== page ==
Review: Cakes and Ale for the Pagan Soul

Book cover of Cakes and Ale for the Pagan Soul.Inspired by the Chicken Soup series, Patricia Telesco brings us Cakes and Ale for the Pagan Soul: Spells, Recipes, and Reflections from Neopagan Elders and Teachers. Familiar names like Margot Adler, Starhawk, Dorothy Morrison, and Oberon Zell-Ravenheart share their personal stories along with recipes and rituals.

The stories, rituals, and recipes are organised into six sections: The Path of Beauty, Wisdom of the World, Nature’s Advisers, Community, Rituals for Life, and Healing, Spells, and Other Sundries. Among my favourites:

  • “Tears” by Bev Richardson, a heartbreaking story of loss and strength
  • “The River” by Oberon Zell-Ravenheart, in which he compares life and consciousness with a river
  • “Using Pagan Ritual in the Real World” by Margot Adler, in which she recounts how a simple ritual can change the lives of people, Pagan and not
  • “Burden Basket” by Jesse Wolf Hardin about the load we carry on our backs.

Cakes and Ale for the Pagan Soul is Pagan, but leans Wiccan and Witch. The writing varies in quality and, as with any collection, some stories will touch you more than others. Most of them didn’t quite reach me. The biggest problem with this book is that it’s for the head, not the soul. Some stories actually make declarations such as, “The lesson of this is…”. The recipes and spells sound fine (Morrison’s strawberry mousse sounds fantastic), but I don’t find anything particularly soul-inspiring about roasted carrots or combining frankincense and myrrh to make incense. Soul is exactly what I was expecting from a book that borrows its name from a series of books known for featuring inspirational stories and motivational essays. As a collection, it isn’t as tight as it could be. After reading some stories, I wondered why they were categorised the way they were. With such a wide range, it’s hard to say who this book is really for or who would benefit the most from its stories.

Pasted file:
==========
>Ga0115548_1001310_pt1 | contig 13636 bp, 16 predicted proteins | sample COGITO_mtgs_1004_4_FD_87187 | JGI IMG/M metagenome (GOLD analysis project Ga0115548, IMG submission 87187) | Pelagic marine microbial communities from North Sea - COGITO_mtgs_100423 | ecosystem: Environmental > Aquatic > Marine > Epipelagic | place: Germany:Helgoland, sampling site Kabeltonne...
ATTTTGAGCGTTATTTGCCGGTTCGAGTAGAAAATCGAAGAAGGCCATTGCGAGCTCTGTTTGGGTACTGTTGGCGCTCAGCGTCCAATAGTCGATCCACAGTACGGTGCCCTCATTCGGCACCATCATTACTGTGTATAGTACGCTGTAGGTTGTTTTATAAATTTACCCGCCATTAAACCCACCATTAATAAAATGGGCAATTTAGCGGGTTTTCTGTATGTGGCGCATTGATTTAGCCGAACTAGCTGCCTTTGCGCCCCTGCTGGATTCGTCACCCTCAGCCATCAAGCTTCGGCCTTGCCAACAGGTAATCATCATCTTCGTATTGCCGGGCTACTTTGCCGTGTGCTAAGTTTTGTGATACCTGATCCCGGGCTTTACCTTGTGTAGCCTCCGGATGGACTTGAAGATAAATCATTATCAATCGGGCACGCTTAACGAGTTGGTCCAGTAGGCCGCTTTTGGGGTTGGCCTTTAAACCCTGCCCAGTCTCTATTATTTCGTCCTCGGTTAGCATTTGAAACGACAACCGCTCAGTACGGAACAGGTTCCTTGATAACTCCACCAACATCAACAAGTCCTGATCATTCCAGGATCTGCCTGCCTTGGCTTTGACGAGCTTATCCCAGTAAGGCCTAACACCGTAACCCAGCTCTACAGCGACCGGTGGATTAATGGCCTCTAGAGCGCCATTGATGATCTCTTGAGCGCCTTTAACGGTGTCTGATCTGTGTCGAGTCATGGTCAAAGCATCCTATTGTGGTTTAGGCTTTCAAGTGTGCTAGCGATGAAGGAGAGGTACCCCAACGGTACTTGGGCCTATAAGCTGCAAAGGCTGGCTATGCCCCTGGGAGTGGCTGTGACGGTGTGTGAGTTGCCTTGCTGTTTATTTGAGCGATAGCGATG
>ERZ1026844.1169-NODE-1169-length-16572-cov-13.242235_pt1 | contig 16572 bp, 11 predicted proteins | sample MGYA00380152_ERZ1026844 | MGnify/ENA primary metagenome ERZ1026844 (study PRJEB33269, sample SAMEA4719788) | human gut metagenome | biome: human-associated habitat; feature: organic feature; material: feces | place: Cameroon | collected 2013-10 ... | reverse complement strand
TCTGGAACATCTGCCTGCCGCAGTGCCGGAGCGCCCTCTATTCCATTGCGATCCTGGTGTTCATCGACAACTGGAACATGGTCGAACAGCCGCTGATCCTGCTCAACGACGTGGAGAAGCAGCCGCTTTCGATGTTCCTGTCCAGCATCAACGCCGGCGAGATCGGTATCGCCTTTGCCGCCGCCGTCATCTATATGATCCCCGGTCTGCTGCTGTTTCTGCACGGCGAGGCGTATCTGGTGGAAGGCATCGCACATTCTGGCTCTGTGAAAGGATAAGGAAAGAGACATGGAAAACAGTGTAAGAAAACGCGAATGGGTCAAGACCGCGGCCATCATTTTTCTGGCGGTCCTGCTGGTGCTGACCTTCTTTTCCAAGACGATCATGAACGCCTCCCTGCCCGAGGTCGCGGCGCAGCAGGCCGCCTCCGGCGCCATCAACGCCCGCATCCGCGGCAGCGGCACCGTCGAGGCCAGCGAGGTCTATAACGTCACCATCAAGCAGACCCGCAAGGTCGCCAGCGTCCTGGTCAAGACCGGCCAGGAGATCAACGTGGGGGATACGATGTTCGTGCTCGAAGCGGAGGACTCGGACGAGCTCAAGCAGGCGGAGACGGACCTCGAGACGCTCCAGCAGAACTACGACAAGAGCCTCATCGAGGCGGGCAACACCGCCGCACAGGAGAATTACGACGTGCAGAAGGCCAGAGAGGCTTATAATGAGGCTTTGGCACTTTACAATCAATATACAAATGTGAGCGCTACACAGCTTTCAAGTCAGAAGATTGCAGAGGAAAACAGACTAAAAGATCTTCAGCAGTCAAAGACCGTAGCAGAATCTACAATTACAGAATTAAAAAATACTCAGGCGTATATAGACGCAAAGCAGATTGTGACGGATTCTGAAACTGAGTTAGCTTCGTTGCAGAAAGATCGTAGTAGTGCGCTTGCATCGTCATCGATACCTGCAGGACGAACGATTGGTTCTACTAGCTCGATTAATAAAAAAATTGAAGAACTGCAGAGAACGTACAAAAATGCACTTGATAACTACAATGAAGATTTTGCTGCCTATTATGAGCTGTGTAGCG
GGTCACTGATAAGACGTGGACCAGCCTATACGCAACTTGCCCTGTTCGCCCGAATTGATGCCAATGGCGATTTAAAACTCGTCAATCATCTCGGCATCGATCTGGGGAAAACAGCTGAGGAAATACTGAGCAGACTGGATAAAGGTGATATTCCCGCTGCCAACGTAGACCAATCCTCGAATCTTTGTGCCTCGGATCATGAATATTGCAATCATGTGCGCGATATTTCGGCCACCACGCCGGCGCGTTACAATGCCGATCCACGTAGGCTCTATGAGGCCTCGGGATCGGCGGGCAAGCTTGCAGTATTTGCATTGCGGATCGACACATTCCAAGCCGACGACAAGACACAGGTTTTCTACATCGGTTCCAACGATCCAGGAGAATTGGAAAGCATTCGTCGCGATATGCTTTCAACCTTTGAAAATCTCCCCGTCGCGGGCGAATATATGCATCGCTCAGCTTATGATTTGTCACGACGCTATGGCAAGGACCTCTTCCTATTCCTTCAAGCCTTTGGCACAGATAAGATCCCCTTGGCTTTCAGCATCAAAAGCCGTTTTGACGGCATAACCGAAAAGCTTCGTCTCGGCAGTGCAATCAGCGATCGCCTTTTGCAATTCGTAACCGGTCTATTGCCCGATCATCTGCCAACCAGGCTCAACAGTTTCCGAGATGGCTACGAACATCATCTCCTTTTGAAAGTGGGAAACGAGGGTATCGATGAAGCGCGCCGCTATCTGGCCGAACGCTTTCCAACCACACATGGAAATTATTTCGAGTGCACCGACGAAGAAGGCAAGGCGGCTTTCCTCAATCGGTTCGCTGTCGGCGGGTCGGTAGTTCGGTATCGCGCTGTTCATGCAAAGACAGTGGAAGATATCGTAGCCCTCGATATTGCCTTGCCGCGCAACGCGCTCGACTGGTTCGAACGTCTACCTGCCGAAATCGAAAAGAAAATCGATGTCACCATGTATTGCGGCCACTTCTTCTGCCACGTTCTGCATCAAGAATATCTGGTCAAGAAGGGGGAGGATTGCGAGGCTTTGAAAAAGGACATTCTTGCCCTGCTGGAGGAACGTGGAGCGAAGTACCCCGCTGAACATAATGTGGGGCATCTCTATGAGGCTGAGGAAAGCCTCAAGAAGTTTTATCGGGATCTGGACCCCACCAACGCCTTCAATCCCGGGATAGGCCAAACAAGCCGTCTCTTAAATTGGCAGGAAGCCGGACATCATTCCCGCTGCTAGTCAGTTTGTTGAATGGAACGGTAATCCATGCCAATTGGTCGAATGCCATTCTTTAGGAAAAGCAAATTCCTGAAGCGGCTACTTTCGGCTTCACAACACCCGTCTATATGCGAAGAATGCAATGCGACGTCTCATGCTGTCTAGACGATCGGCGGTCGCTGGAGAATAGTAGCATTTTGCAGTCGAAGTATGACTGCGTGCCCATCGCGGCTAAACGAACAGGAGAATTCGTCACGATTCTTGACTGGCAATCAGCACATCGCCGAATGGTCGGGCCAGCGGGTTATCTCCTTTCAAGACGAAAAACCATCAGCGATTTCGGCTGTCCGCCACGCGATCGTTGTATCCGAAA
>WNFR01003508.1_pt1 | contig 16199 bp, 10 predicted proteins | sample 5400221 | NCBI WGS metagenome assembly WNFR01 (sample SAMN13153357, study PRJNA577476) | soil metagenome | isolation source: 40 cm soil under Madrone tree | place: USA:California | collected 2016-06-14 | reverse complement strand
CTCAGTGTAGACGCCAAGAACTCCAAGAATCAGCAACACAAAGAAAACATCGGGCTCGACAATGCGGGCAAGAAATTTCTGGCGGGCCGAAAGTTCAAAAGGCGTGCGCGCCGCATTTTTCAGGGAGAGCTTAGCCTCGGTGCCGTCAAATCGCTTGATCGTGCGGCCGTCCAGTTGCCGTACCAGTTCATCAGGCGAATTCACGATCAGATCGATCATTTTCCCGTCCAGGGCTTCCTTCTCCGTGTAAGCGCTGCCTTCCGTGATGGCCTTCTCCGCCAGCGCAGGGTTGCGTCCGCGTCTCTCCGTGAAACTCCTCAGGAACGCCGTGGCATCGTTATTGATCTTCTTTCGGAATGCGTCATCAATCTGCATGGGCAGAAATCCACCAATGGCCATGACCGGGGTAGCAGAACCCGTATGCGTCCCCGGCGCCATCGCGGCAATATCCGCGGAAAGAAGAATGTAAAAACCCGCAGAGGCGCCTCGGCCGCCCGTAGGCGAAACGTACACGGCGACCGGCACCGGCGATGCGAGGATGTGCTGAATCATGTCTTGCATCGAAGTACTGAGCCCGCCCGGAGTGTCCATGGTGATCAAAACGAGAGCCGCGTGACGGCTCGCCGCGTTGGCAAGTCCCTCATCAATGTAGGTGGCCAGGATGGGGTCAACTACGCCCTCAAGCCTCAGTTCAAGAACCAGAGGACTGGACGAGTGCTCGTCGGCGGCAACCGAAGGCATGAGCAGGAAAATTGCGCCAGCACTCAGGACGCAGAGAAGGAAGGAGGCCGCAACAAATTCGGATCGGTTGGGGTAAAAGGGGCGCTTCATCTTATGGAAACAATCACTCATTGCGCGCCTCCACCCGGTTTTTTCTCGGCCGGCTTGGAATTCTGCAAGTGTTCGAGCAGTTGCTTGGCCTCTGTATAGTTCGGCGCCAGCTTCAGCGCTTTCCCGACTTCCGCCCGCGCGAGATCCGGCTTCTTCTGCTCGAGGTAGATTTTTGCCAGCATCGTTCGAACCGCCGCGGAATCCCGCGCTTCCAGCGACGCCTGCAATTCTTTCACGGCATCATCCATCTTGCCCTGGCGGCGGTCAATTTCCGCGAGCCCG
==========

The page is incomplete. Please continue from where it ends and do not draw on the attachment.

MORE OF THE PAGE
Cakes and Ale for the Pagan Soul is alright, but a better option is Celebrating the Pagan Soul, a similar type of anthology edited by Laura Wildman.



  • jett

    Thanks for the review. Always nice to get a hint of which books you should be bumping up to the top of your reading list and which ones can wait. I was sorry this one didn't live up the billing. I read one of Telesco's books on Candle Rituals and not only found it helpful but liked her writing style. At least you got one good receipe out of this one.